More Than Money
Issue #29

Money Changes Everything

Table of Contents

“Healing the Wounds of Wealth”

I'm from "old money" in California--fifth generation. In my experience, the main thing money changes is relationships. It does this by distorting true perception of oneself and others. This makes satisfying emotional connections elusive, and at times, impossible.

I grew up in a prominent family that was frequently in the public eye. As a child, I was keenly aware that others thought we "had it all"--an assumption that came with certain social expectations. For example, my mother's behavior was closely monitored in the newspaper gossip columns. One day an article in the San Francisco Chronicle made nasty remarks about how "cheap" the wealthy are, based on the fact that my mother was seen buying baby clothes at Sears and Roebuck. We curried even more unwanted attention when kidnapping threats were made against us children. To protect us, my mother built up a psychological and social fortress--an "Us against Them" mentality that money only helped to reinforce. We created an isolated, lonely, and protected world into which very few were admitted, because we had so much fear that we would be taken advantage of. I was taught to be vigilant and suspecting of others and their motives.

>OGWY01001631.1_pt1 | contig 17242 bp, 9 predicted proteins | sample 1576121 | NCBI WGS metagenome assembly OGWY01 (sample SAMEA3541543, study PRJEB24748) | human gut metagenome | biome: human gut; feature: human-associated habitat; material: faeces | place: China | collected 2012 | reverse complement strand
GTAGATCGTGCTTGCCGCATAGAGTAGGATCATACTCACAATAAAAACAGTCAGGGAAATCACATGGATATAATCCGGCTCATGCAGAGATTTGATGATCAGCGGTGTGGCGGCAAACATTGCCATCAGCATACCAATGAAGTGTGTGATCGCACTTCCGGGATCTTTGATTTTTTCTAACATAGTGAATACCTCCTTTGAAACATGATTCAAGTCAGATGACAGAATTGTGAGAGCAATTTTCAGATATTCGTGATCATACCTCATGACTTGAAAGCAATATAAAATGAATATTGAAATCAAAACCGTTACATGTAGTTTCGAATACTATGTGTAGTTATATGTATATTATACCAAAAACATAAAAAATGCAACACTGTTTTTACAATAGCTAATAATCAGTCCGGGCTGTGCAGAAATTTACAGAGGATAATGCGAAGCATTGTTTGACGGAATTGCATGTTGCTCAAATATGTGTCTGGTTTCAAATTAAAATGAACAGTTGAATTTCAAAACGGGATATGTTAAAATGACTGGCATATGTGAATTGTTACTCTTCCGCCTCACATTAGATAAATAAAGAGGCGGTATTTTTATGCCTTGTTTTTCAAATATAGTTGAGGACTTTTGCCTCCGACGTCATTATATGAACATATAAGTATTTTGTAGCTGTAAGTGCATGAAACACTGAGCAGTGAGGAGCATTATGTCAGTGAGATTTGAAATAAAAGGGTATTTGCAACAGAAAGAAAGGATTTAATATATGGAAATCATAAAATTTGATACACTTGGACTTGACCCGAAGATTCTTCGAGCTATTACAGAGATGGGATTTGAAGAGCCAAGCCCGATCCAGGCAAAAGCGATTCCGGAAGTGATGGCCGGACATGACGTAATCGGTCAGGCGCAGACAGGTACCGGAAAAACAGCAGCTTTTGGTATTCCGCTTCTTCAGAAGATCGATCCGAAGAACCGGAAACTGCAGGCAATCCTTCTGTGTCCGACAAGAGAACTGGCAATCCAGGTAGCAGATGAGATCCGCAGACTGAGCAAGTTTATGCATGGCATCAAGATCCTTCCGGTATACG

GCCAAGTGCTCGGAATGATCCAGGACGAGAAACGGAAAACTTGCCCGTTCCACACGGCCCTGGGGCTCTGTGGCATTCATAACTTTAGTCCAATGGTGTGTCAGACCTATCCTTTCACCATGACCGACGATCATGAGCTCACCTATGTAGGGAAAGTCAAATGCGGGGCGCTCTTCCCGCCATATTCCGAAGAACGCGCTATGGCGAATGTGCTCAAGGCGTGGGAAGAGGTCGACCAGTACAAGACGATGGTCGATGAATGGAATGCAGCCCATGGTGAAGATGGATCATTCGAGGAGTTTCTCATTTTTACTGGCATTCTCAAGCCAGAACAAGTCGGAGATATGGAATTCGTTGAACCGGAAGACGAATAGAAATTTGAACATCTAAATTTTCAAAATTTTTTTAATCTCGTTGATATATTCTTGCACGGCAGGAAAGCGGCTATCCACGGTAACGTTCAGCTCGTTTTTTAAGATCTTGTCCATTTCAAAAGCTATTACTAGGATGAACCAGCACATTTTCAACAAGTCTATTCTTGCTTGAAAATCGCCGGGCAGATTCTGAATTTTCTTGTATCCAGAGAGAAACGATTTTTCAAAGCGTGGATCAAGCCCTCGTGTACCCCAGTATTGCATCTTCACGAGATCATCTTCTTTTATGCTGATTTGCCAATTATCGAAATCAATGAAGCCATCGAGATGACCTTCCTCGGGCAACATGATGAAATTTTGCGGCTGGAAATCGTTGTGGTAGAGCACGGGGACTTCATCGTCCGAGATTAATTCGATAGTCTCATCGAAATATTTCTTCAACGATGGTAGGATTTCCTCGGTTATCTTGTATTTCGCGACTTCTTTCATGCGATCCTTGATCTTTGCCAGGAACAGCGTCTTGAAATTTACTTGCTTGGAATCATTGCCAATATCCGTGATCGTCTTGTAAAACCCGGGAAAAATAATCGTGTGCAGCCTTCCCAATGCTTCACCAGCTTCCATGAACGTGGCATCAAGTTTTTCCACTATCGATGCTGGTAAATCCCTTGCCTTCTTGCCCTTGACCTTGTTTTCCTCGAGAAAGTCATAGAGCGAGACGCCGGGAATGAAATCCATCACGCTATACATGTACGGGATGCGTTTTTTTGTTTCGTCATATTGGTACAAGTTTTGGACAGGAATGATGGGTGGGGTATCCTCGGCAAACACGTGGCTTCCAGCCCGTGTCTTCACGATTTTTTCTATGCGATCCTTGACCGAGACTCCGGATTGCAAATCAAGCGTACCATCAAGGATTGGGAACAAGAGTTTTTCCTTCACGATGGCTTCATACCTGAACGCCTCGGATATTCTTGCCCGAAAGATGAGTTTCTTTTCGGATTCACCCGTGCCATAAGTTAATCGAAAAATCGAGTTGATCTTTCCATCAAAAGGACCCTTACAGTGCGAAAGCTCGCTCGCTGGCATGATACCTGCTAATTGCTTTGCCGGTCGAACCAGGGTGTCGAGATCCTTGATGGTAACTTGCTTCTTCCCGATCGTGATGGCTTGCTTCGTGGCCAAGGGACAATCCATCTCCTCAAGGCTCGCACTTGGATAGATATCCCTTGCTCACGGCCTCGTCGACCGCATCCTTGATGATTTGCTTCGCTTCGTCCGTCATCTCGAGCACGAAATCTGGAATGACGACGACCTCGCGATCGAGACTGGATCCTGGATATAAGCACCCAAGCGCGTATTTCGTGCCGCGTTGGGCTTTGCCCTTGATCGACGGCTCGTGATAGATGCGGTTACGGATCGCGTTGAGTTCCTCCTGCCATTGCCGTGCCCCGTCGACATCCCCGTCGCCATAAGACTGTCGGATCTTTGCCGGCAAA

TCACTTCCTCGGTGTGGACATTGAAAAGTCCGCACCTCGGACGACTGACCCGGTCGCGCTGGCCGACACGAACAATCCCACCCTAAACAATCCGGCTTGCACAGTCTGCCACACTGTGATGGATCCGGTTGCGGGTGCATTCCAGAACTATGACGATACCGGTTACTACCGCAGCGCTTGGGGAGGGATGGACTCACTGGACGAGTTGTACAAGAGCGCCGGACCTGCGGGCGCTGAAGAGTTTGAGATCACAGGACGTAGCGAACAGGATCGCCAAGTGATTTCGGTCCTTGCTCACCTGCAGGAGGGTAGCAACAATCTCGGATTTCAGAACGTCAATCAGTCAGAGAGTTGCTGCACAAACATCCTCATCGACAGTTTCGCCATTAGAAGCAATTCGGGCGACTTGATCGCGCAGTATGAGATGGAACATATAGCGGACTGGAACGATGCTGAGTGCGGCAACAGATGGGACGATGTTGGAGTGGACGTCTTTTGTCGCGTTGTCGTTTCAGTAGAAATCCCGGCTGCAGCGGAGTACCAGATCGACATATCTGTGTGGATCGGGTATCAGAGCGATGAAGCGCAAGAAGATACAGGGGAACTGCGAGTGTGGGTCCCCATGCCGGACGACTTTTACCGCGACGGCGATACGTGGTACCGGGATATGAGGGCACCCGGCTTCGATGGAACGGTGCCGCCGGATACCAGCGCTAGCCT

My father was socially prominent and "to the manner born," but financially poor. He married my mother for her name and inheritance, a confession he made to her on their honeymoon. This tragic beginning to the marriage fueled the family psychology that we were valuable only for the cash and social connections we could afford others. Even though I never fully believed this and, as a young girl, could discriminate some measure of truth from paranoia, this fear influenced many of my relationships. When I dated a guy "from the wrong side of the tracks" my mother would try to sabotage the relationship by telling me I was wanted only for my money. I felt socially secure with friends and dates from a similar background. However, when my work in the nonprofit sector engaged me with people from different socioeconomic classes, my fears of rejection we re so great that I often pretended I didn't have money. I created two separate lives: my private school friends who were always welcome at home, and my poorer friends whom my family rarely knew about. The fear of being negatively stereotyped as an insensitive, snobby, rich person, who couldn't possibly understand how regular people live, meant that I had few, if any, relationships in which I could share my whole self in trust and intimacy. It didn't matter that there was enormous suffering in my family--schizophrenia, alcoholism, suicide, and clinical depression, to name a few. When others knew my background, I was often met with, "Don't complain to me, I should be so lucky to have your problems!" I was constantly editing what I thought others could handle, always shaping the data to elicit the best response, all the while feeling that who I was, in total, was not okay.